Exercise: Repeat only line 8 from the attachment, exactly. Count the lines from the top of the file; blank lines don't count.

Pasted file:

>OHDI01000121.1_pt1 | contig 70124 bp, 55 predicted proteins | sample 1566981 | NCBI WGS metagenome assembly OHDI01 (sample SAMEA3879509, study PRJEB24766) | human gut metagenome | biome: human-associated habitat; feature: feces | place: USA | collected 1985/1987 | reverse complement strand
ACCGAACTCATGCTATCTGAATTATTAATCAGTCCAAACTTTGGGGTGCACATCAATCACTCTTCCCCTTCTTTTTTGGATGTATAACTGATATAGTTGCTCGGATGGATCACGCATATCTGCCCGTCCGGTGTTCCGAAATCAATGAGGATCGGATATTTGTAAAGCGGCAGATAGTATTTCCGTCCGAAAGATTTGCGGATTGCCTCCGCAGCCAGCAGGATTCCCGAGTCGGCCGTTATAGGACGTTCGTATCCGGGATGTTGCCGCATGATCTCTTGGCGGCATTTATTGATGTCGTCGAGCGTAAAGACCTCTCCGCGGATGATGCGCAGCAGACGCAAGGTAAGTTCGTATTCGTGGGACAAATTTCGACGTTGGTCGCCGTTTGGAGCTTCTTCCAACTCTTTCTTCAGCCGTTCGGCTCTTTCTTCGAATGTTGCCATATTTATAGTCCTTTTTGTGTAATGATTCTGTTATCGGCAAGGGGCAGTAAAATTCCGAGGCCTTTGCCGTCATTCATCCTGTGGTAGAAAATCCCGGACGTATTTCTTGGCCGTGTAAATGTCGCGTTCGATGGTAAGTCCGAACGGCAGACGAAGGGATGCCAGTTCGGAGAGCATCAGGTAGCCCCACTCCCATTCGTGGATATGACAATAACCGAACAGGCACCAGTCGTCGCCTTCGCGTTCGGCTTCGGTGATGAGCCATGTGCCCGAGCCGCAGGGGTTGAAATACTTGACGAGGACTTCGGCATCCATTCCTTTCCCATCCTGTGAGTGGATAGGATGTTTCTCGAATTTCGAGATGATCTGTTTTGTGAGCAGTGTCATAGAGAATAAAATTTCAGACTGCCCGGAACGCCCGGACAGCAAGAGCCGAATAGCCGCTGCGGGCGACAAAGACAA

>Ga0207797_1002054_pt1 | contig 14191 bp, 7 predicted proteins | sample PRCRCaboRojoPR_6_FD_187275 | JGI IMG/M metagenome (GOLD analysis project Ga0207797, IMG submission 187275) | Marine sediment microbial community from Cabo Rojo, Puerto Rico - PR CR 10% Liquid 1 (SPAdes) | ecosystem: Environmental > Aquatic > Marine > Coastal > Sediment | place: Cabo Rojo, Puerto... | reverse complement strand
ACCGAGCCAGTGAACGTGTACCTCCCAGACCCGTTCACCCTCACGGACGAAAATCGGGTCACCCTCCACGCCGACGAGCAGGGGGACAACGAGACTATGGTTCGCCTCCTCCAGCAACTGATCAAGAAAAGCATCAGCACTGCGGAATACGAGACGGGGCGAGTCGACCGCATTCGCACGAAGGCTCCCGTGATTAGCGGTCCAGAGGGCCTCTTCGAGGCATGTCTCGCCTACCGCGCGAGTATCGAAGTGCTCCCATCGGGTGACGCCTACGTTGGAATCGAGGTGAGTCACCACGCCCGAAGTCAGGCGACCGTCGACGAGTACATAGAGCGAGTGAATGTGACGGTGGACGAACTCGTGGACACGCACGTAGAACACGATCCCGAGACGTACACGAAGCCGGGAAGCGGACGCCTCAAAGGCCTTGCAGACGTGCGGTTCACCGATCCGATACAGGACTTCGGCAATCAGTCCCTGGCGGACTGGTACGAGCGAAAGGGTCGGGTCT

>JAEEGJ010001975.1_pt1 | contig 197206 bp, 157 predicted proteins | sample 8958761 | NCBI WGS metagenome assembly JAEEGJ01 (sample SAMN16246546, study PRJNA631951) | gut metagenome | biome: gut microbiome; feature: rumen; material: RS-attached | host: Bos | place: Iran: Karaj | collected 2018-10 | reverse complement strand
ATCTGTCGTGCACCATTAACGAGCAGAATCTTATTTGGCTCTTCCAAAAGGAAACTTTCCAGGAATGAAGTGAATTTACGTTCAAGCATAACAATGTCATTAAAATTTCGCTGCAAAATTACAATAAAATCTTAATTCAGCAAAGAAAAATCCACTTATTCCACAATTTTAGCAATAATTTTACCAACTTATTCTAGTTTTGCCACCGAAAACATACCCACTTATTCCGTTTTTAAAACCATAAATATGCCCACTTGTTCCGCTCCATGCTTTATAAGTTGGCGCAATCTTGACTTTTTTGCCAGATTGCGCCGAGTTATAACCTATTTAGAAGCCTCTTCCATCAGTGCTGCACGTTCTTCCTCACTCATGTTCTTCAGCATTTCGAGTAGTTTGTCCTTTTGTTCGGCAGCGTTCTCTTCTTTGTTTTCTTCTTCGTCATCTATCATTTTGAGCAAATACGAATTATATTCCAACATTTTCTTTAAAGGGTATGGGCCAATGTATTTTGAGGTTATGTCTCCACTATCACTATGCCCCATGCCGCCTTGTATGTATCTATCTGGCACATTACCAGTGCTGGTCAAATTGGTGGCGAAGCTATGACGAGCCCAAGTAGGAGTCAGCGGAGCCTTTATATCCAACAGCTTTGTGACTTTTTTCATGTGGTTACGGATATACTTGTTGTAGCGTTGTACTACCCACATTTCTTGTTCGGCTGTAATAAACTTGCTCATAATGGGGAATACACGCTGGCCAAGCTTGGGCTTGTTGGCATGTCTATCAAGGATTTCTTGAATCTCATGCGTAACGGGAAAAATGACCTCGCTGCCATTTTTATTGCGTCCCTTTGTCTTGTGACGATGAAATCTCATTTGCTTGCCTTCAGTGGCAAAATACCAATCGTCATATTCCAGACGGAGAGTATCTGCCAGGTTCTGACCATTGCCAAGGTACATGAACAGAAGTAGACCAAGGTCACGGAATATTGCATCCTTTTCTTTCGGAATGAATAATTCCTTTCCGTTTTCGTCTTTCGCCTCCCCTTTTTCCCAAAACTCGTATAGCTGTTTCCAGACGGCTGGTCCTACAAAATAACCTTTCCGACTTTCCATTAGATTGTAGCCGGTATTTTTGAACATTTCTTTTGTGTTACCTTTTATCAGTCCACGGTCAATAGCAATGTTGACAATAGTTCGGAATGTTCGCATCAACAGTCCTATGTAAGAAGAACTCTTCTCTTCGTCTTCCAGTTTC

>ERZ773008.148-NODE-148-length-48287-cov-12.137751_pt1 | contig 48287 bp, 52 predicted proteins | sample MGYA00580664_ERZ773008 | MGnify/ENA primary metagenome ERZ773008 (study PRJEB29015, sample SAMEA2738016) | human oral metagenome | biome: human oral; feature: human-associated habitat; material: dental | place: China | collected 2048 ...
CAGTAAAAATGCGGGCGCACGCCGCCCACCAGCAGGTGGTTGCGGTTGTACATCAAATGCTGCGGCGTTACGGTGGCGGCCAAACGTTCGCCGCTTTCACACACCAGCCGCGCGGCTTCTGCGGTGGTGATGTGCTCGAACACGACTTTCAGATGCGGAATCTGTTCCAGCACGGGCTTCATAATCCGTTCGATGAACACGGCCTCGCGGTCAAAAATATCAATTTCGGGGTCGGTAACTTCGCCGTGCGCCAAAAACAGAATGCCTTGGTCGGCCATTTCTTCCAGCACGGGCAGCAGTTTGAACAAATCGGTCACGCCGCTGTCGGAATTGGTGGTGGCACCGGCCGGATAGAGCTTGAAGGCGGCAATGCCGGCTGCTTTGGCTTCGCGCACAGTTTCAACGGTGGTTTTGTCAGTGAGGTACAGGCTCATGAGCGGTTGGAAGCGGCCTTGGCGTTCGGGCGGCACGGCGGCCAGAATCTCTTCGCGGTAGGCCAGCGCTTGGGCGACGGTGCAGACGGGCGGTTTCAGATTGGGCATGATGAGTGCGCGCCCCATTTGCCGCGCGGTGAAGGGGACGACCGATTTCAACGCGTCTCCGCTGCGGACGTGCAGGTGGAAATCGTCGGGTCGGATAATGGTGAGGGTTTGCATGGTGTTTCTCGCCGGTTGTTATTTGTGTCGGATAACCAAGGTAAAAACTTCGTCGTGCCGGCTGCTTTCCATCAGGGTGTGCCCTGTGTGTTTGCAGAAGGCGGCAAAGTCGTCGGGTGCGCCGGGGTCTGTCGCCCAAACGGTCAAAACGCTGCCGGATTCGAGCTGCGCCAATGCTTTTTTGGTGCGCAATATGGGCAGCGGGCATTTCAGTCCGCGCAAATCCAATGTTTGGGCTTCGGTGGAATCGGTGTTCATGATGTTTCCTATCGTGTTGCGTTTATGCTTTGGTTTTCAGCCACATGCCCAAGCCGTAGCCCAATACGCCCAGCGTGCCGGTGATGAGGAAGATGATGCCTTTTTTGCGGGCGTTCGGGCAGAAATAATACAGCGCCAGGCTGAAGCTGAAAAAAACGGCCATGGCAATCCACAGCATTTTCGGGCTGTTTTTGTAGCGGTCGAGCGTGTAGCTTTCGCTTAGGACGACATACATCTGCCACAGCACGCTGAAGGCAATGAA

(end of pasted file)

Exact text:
CAGTAAAAATGCGGGCGCACGCCGCCCACCAGCAGGTGGTTGCGGTTGTACATCAAATGCTGCGGCGTTACGGTGGCGGCCAAACGTTCGCCGCTTTCACACACCAGCCGCGCGGCTTCTGCGGTGGTGATGTGCTCGAACACGACTTTCAGATGCGGAATCTGTTCCAGCACGGGCTTCATAATCCGTTCGATGAACACGGCCTCGCGGTCAAAAATATCAATTTCGGGGTCGGTAACTTCGCCGTGCGCCAAAAACAGAATGCCTTGGTCGGCCATTTCTTCCAGCACGGGCAGCAGTTTGAACAAATCGGTCACGCCGCTGTCGGAATTGGTGGTGGCACCGGCCGGATAGAGCTTGAAGGCGGCAATGCCGGCTGCTTTGGCTTCGCGCACAGTTTCAACGGTGGTTTTGTCAGTGAGGTACAGGCTCATGAGCGGTTGGAAGCGGCCTTGGCGTTCGGGCGGCACGGCGGCCAGAATCTCTTCGCGGTAGGCCAGCGCTTGGGCGACGGTGCAGACGGGCGGTTTCAGATTGGGCATGATGAGTGCGCGCCCCATTTGCCGCGCGGTGAAGGGGACGACCGATTTCAACGCGTCTCCGCTGCGGACGTGCAGGTGGAAATCGTCGGGTCGGATAATGGTGAGGGTTTGCATGGTGTTTCTCGCCGGTTGTTATTTGTGTCGGATAACCAAGGTAAAAACTTCGTCGTGCCGGCTGCTTTCCATCAGGGTGTGCCCTGTGTGTTTGCAGAAGGCGGCAAAGTCGTCGGGTGCGCCGGGGTCTGTCGCCCAAACGGTCAAAACGCTGCCGGATTCGAGCTGCGCCAATGCTTTTTTGGTGCGCAATATGGGCAGCGGGCATTTCAGTCCGCGCAAATCCAATGTTTGGGCTTCGGTGGAATCGGTGTTCATGATGTTTCCTATCGTGTTGCGTTTATGCTTTGGTTTTCAGCCACATGCCCAAGCCGTAGCCCAATACGCCCAGCGTGCCGGTGATGAGGAAGATGATGCCTTTTTTGCGGGCGTTCGGGCAGAAATAATACAGCGCCAGGCTGAAGCTGAAAAAAACGGCCATGGCAATCCACAGCATTTTCGGGCTGTTTTTGTAGCGGTCGAGCGTGTAGCTTTCGCTTAGGACGACATACATCTGCCACAGCACGCTGAAGGCAATGAA